Alabama set for toughest immigration law in nation
By Julia Preston / New York Times News Service
Published: June 04. 2011 4:00AM PST

Alabama has passed a sweeping bill to crack down on illegal immigrants that both supporters and opponents say is the toughest one of its kind in the country, going well beyond a law Arizona passed last year that caused a furor there.

The measure enjoyed large margins of support in the Republican-controlled Legislature. Gov. Robert Bentley, a Republican, is expected to sign the bill into law.

The Alabama bill includes a provision similar to one that caused controversy in Arizona, which authorizes state and local police officers to inquire about the immigration status of anyone they stop based on a “reasonable suspicion” that the person is an illegal immigrant. Federal courts have suspended most of that law.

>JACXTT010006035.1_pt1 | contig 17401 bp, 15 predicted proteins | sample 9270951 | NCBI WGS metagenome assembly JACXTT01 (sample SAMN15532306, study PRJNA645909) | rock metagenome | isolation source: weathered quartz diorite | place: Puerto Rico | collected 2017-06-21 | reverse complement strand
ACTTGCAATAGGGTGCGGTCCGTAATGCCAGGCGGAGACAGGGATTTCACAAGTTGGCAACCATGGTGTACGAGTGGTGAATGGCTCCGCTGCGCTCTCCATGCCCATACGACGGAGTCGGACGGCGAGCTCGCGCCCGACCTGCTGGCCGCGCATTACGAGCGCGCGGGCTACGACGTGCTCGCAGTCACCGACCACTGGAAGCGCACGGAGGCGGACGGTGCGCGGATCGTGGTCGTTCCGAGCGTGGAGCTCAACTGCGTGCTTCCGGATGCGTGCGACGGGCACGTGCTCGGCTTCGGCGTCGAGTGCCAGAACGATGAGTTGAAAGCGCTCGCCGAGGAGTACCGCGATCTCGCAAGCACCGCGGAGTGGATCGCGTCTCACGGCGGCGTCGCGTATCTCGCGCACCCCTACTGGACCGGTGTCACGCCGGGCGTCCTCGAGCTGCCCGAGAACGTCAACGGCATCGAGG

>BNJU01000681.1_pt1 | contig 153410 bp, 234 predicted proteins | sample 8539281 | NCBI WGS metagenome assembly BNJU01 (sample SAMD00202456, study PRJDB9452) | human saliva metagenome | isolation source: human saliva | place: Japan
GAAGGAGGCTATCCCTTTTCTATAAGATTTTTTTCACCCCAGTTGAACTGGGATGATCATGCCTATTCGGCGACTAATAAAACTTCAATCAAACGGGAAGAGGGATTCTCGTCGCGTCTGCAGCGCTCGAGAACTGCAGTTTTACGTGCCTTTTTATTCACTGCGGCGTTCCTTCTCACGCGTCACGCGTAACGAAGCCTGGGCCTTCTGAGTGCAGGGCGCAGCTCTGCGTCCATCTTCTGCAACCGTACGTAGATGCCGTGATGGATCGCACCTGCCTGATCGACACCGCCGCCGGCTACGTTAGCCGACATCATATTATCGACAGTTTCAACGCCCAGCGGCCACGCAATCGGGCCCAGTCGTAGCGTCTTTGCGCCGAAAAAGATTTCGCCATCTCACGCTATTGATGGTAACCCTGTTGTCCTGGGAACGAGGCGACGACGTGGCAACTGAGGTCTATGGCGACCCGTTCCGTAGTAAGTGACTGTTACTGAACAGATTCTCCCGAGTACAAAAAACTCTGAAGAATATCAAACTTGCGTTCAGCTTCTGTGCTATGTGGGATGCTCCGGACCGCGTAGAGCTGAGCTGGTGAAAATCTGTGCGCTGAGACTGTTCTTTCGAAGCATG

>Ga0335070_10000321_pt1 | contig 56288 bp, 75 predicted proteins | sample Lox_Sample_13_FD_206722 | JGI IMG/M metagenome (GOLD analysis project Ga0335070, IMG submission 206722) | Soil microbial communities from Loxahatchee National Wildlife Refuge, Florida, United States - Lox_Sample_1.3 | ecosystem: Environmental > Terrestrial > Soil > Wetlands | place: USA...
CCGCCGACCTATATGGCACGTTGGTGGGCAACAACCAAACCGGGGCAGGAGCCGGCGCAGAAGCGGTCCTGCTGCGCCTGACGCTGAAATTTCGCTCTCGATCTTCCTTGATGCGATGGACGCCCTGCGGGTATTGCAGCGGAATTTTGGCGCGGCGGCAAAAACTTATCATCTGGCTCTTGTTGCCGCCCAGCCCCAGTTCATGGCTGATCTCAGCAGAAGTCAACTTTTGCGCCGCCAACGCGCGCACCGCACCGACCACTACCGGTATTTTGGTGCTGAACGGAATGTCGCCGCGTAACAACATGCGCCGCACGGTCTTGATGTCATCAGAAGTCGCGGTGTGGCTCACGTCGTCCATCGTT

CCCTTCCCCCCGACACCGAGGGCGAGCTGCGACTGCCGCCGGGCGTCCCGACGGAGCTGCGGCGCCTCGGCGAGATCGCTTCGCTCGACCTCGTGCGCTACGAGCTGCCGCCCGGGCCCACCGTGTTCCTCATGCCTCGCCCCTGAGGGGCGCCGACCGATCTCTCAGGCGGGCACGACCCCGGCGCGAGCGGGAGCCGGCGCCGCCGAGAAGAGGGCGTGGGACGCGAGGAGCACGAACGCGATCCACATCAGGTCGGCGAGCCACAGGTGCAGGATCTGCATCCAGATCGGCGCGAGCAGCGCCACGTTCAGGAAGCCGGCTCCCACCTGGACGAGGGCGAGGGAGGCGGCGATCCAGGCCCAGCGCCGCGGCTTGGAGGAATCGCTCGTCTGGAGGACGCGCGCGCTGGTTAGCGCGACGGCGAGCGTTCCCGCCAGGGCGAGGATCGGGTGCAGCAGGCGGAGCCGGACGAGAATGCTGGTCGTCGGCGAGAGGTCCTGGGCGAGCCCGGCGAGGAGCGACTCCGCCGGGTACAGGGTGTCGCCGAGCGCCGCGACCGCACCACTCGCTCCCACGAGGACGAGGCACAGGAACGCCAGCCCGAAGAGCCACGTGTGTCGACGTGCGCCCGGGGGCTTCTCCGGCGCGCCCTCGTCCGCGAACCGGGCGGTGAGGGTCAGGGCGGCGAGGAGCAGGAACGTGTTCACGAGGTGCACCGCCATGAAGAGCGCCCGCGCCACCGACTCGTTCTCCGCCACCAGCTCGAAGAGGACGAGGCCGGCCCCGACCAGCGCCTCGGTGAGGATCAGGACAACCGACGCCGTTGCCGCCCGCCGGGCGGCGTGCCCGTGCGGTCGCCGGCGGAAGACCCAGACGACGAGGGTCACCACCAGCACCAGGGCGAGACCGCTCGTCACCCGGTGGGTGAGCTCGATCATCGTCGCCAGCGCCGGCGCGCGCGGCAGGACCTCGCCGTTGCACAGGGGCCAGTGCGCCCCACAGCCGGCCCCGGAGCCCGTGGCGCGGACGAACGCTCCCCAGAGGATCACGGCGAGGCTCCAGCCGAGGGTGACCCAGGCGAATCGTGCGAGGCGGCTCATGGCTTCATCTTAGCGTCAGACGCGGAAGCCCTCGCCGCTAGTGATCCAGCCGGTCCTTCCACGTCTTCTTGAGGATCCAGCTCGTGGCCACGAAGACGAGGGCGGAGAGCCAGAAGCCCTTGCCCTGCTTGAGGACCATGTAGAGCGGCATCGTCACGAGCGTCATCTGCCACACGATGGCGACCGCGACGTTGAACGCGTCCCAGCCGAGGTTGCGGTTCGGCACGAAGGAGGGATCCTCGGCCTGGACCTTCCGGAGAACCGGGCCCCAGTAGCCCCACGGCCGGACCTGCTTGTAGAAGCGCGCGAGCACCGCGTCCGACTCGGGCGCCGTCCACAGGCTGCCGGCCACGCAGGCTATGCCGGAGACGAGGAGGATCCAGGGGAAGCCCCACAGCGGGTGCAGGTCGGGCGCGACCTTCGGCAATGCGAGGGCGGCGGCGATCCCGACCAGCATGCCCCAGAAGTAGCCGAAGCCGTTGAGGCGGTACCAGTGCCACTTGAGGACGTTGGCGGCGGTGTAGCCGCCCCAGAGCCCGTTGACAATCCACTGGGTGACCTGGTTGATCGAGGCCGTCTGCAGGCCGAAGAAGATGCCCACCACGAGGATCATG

But Alabama’s bill goes past Arizona’s. It bars illegal immigrants from enrolling in any public college or other educational institution after high school. It also requires public schools to determine the immigration status of all students, obligating parents of foreign-born students to report the immigration status of their children.

The bill requires Alabama’s public schools to publish figures on the number of immigrants — both legal and illegal — who are enrolled and on any costs associated with their education. It also makes it a crime to knowingly rent housing to an illegal immigrant and bars businesses from taking tax deductions on wages paid to unauthorized immigrant workers. It also makes it a crime for an immigrant to fail to carry a document proving legal status.

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